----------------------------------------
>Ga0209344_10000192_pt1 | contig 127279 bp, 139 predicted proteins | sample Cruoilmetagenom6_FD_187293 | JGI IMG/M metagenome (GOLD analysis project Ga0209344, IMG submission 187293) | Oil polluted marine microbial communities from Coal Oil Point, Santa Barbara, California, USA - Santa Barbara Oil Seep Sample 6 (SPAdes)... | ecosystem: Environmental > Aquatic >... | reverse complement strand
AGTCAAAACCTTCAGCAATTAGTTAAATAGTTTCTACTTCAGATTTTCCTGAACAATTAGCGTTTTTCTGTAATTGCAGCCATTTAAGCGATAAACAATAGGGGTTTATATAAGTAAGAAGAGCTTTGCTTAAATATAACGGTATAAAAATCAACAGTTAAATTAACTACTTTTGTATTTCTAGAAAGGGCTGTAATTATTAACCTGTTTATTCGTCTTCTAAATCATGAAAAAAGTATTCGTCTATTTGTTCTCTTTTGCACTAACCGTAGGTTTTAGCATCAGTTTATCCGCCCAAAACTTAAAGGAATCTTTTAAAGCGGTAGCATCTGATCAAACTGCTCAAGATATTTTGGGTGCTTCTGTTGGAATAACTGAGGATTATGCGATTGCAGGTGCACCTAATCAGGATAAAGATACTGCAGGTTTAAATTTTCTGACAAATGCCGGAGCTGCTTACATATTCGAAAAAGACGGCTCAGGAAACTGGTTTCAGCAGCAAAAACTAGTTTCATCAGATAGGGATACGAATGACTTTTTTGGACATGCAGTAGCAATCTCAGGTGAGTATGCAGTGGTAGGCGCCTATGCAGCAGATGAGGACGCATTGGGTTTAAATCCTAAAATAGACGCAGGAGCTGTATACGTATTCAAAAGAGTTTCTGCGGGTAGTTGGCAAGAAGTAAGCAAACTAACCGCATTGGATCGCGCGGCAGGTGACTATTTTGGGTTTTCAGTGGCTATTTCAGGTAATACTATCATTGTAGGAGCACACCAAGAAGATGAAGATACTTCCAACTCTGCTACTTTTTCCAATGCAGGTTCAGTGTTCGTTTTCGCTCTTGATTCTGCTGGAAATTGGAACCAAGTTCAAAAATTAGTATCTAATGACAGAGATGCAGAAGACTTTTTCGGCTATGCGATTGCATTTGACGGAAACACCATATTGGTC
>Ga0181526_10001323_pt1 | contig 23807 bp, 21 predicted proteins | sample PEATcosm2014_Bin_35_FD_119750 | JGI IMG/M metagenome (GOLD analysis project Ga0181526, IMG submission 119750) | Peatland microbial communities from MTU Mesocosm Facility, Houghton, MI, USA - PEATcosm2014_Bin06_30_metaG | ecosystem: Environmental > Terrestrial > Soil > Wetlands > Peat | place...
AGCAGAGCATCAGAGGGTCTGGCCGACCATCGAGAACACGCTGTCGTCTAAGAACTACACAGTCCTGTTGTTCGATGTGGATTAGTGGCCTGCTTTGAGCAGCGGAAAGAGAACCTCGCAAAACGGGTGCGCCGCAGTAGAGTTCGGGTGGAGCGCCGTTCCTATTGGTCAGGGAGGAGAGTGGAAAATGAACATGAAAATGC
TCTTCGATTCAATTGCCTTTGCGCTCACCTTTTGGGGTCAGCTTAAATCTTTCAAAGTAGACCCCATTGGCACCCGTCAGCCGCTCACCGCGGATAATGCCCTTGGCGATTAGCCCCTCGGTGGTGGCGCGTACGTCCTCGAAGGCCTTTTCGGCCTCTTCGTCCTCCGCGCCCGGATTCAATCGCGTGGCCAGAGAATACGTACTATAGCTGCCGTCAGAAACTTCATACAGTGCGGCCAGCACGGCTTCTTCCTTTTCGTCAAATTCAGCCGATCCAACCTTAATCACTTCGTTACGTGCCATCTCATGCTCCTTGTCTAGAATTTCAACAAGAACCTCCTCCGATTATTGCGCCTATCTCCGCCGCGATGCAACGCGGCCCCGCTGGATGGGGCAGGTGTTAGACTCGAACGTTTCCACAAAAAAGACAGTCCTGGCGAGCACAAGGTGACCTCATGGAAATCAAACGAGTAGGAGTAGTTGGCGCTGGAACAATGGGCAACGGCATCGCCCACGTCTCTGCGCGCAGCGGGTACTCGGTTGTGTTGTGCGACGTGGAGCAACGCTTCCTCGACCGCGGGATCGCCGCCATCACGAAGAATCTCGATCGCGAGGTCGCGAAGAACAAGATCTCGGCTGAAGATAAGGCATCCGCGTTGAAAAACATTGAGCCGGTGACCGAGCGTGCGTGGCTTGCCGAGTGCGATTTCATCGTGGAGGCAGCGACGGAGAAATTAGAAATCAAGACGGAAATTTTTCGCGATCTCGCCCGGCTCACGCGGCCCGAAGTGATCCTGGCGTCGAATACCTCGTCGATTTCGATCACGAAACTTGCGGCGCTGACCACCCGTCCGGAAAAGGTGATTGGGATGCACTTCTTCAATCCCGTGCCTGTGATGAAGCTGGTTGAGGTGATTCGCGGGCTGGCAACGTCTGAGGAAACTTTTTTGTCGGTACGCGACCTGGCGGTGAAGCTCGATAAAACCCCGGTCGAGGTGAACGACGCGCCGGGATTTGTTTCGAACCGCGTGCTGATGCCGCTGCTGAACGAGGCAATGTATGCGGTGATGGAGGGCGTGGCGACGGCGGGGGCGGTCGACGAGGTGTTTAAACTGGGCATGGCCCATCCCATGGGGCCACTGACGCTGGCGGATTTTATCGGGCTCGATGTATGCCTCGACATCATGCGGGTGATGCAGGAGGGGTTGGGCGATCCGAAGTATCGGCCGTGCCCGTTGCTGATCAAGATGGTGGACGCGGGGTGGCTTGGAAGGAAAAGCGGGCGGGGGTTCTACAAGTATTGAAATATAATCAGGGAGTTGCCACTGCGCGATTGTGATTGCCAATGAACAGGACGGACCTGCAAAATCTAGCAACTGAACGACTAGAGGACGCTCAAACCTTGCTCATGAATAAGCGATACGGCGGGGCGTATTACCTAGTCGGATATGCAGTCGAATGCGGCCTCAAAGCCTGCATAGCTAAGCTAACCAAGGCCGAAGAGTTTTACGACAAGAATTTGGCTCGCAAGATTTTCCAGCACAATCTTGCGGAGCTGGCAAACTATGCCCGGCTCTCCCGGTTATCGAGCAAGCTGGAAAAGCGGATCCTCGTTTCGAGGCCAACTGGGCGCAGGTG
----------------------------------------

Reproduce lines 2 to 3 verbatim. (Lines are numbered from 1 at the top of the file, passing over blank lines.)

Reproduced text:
AGTCAAAACCTTCAGCAATTAGTTAAATAGTTTCTACTTCAGATTTTCCTGAACAATTAGCGTTTTTCTGTAATTGCAGCCATTTAAGCGATAAACAATAGGGGTTTATATAAGTAAGAAGAGCTTTGCTTAAATATAACGGTATAAAAATCAACAGTTAAATTAACTACTTTTGTATTTCTAGAAAGGGCTGTAATTATTAACCTGTTTATTCGTCTTCTAAATCATGAAAAAAGTATTCGTCTATTTGTTCTCTTTTGCACTAACCGTAGGTTTTAGCATCAGTTTATCCGCCCAAAACTTAAAGGAATCTTTTAAAGCGGTAGCATCTGATCAAACTGCTCAAGATATTTTGGGTGCTTCTGTTGGAATAACTGAGGATTATGCGATTGCAGGTGCACCTAATCAGGATAAAGATACTGCAGGTTTAAATTTTCTGACAAATGCCGGAGCTGCTTACATATTCGAAAAAGACGGCTCAGGAAACTGGTTTCAGCAGCAAAAACTAGTTTCATCAGATAGGGATACGAATGACTTTTTTGGACATGCAGTAGCAATCTCAGGTGAGTATGCAGTGGTAGGCGCCTATGCAGCAGATGAGGACGCATTGGGTTTAAATCCTAAAATAGACGCAGGAGCTGTATACGTATTCAAAAGAGTTTCTGCGGGTAGTTGGCAAGAAGTAAGCAAACTAACCGCATTGGATCGCGCGGCAGGTGACTATTTTGGGTTTTCAGTGGCTATTTCAGGTAATACTATCATTGTAGGAGCACACCAAGAAGATGAAGATACTTCCAACTCTGCTACTTTTTCCAATGCAGGTTCAGTGTTCGTTTTCGCTCTTGATTCTGCTGGAAATTGGAACCAAGTTCAAAAATTAGTATCTAATGACAGAGATGCAGAAGACTTTTTCGGCTATGCGATTGCATTTGACGGAAACACCATATTGGTC
>Ga0181526_10001323_pt1 | contig 23807 bp, 21 predicted proteins | sample PEATcosm2014_Bin_35_FD_119750 | JGI IMG/M metagenome (GOLD analysis project Ga0181526, IMG submission 119750) | Peatland microbial communities from MTU Mesocosm Facility, Houghton, MI, USA - PEATcosm2014_Bin06_30_metaG | ecosystem: Environmental > Terrestrial > Soil > Wetlands > Peat | place...